If they wanted to be even more persuasive on their website, they could have stated the penalties and interest the IRS would calculate on a $500 mistake—certainly over $250. That would have made it even more obvious to me that when you aren’t sure what you’re doing on your taxes, you should hire a tax professional.
Now, I also want you to think about all the websites for CPA firms that I passed by. Their websites were attractive, but they didn’t speak directly to my problem.
Here are some snippets of bad webpage wording:
- “I have over 30 years of tax, accounting, and consulting experience.”
- “We have deep experience with tax structuring, planning, and compliance for individuals, partnerships, trusts, and corporations.”
- “We strive to provide solutions to your entire accounting structure.”
- “Our professionals have diverse backgrounds, bringing a wealth of experience and knowledge to our clients.”
Do I hear a collective yawn coming through my computer? Here are some good examples:
- “Our clients are US Expats that need peace of mind in their tax filings.”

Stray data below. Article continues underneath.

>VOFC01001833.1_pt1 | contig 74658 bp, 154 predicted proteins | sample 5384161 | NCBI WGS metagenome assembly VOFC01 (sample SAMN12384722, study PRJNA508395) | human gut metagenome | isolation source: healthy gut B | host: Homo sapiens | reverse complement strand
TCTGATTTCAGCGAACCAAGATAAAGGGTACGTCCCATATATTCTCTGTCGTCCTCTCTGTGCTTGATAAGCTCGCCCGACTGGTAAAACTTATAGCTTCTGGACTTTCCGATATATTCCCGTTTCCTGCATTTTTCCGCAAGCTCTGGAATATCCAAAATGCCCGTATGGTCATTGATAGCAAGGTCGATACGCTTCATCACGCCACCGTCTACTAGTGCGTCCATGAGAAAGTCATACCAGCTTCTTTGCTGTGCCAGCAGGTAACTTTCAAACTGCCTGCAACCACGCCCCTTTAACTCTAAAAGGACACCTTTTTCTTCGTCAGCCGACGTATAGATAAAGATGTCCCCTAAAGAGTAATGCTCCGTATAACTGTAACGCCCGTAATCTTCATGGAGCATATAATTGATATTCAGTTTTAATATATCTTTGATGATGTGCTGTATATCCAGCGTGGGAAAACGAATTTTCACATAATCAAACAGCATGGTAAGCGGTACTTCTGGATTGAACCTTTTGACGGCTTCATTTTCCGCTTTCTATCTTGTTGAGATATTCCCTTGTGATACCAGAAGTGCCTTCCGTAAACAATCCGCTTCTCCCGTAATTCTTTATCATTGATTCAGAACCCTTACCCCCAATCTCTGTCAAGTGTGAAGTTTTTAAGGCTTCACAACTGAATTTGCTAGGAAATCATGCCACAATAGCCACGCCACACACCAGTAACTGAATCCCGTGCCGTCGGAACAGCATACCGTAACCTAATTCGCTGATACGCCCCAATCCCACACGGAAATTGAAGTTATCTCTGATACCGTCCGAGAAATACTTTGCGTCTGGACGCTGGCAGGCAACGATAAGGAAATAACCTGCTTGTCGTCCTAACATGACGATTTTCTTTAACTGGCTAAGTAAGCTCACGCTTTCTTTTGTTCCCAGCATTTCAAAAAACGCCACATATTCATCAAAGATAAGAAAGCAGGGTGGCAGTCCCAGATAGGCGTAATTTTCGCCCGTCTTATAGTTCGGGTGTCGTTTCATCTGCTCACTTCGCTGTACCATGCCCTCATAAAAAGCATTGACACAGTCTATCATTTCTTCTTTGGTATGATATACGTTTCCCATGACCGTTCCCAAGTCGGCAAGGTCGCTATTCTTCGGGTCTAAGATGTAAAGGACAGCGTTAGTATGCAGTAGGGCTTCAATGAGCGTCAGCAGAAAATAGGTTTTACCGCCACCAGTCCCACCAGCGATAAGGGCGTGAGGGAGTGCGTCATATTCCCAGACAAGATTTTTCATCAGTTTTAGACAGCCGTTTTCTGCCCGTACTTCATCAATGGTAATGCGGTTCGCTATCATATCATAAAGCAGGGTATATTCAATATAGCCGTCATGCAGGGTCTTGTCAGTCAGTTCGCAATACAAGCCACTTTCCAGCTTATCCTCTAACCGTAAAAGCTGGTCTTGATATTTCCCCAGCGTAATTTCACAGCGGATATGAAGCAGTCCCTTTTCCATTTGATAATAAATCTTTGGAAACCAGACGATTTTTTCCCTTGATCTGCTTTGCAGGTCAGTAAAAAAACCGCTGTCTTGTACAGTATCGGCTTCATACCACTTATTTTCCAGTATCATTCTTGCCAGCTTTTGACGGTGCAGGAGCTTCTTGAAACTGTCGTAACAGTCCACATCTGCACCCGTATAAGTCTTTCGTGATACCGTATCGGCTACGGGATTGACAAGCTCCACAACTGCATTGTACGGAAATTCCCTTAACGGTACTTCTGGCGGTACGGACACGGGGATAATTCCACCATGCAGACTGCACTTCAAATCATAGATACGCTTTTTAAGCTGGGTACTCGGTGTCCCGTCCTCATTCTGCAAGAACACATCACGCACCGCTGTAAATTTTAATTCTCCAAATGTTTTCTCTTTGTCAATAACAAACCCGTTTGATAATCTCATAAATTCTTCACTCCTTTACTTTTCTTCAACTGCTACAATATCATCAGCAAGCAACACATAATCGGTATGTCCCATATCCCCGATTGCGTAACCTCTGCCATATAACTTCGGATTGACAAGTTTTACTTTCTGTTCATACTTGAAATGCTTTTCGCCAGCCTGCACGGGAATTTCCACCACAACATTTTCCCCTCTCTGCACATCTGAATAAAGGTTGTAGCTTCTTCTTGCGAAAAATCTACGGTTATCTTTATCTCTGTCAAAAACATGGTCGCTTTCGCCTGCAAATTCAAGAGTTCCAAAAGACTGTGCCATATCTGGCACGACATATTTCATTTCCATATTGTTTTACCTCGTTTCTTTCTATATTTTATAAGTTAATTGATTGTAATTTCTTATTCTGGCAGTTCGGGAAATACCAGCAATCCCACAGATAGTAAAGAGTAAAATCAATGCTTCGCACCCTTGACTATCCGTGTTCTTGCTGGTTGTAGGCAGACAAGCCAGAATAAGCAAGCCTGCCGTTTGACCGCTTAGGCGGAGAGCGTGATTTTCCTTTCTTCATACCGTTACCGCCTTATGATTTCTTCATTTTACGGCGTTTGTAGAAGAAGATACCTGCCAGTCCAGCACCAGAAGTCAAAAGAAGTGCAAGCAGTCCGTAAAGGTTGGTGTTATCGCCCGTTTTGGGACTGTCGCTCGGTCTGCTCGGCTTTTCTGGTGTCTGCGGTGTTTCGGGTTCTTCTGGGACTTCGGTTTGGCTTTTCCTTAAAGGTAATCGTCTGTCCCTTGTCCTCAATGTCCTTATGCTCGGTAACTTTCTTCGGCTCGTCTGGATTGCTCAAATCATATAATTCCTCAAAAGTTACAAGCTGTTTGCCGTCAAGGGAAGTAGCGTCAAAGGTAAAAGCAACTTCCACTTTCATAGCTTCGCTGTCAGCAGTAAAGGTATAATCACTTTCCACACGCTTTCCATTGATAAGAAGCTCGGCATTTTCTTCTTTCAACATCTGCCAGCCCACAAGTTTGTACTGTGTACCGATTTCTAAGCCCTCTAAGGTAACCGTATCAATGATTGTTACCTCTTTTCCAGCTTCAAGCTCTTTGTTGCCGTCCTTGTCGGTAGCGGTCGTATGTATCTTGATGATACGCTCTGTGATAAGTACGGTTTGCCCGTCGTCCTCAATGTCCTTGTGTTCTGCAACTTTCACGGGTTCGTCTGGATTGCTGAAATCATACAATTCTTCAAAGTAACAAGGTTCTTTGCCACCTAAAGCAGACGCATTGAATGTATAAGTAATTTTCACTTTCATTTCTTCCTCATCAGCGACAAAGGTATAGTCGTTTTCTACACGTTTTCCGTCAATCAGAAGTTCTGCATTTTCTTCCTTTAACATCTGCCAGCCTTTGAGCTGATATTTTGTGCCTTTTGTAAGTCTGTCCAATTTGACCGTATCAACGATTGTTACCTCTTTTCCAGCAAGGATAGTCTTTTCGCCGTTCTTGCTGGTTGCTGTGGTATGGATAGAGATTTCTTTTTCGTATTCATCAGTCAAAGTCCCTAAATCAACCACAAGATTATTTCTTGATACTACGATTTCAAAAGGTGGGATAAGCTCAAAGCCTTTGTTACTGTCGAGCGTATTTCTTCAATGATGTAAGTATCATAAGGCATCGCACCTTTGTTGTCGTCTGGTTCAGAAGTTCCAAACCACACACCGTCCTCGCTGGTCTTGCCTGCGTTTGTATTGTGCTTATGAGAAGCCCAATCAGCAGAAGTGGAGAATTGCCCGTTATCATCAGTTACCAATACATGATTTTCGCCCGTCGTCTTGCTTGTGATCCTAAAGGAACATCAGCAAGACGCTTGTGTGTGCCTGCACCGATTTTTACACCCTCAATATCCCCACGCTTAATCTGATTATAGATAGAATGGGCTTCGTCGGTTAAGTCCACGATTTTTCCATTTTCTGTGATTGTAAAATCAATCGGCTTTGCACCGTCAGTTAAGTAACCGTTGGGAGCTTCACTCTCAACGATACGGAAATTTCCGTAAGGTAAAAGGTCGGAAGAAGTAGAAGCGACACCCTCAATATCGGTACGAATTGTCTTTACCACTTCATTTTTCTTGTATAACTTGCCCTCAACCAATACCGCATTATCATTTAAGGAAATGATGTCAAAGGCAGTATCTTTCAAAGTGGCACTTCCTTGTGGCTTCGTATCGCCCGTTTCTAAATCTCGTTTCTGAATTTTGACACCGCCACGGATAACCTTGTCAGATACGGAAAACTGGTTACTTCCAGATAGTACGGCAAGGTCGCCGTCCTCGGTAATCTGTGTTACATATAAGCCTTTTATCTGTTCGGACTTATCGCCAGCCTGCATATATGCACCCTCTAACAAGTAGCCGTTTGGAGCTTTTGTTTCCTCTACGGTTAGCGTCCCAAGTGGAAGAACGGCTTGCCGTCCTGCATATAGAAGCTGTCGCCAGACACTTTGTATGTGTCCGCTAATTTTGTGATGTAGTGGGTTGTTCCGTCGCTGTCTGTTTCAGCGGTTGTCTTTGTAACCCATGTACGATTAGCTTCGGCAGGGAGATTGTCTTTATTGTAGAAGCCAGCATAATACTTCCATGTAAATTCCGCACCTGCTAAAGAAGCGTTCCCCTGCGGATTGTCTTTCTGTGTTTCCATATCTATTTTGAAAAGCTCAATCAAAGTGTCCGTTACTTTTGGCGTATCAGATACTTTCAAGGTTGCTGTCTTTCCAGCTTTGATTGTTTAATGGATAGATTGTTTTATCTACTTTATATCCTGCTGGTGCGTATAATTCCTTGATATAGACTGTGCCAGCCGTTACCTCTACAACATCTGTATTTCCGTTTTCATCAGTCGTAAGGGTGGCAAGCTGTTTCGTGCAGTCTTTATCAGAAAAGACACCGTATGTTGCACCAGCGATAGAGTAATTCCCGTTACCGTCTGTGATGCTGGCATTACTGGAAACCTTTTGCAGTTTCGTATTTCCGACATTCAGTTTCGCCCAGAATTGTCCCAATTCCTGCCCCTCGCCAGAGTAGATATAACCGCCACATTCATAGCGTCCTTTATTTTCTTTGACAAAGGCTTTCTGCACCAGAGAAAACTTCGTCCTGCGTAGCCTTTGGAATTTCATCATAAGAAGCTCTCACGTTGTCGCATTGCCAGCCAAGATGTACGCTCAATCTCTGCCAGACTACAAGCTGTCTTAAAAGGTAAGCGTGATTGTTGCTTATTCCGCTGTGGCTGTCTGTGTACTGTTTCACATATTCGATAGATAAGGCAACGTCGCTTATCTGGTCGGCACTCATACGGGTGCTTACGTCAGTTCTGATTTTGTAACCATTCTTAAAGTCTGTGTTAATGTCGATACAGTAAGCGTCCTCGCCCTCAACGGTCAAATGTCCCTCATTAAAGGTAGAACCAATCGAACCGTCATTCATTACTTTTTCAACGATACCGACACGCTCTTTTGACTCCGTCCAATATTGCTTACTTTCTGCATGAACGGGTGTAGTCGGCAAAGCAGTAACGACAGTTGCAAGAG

- “Find out what document(s) you need to file your taxes.”
- “Tax matters can be complicated and are time sensitive…”
As a potential customer compares you and your competitors’ webpages, you want to sound knowledgeable and empathetic. Talk about your client’s pain points and speak to them.
Rule 2: Write your content like you are talking to a friend.
Rule 2: Write your content like you are talking to a friend.
Use contractions like don’t, won’t, weren’t… you get the picture. Write like you talk—but with better grammar. The rules that you learned in English class do not exactly work on the World Wide Web
In order for a potential customer to interact with you, they need to feel like they know, like, and trust you first. Who knows, likes, and trusts you? Your friends and family. Don’t load down your website with jargon and industry words that you wouldn’t use with a friend.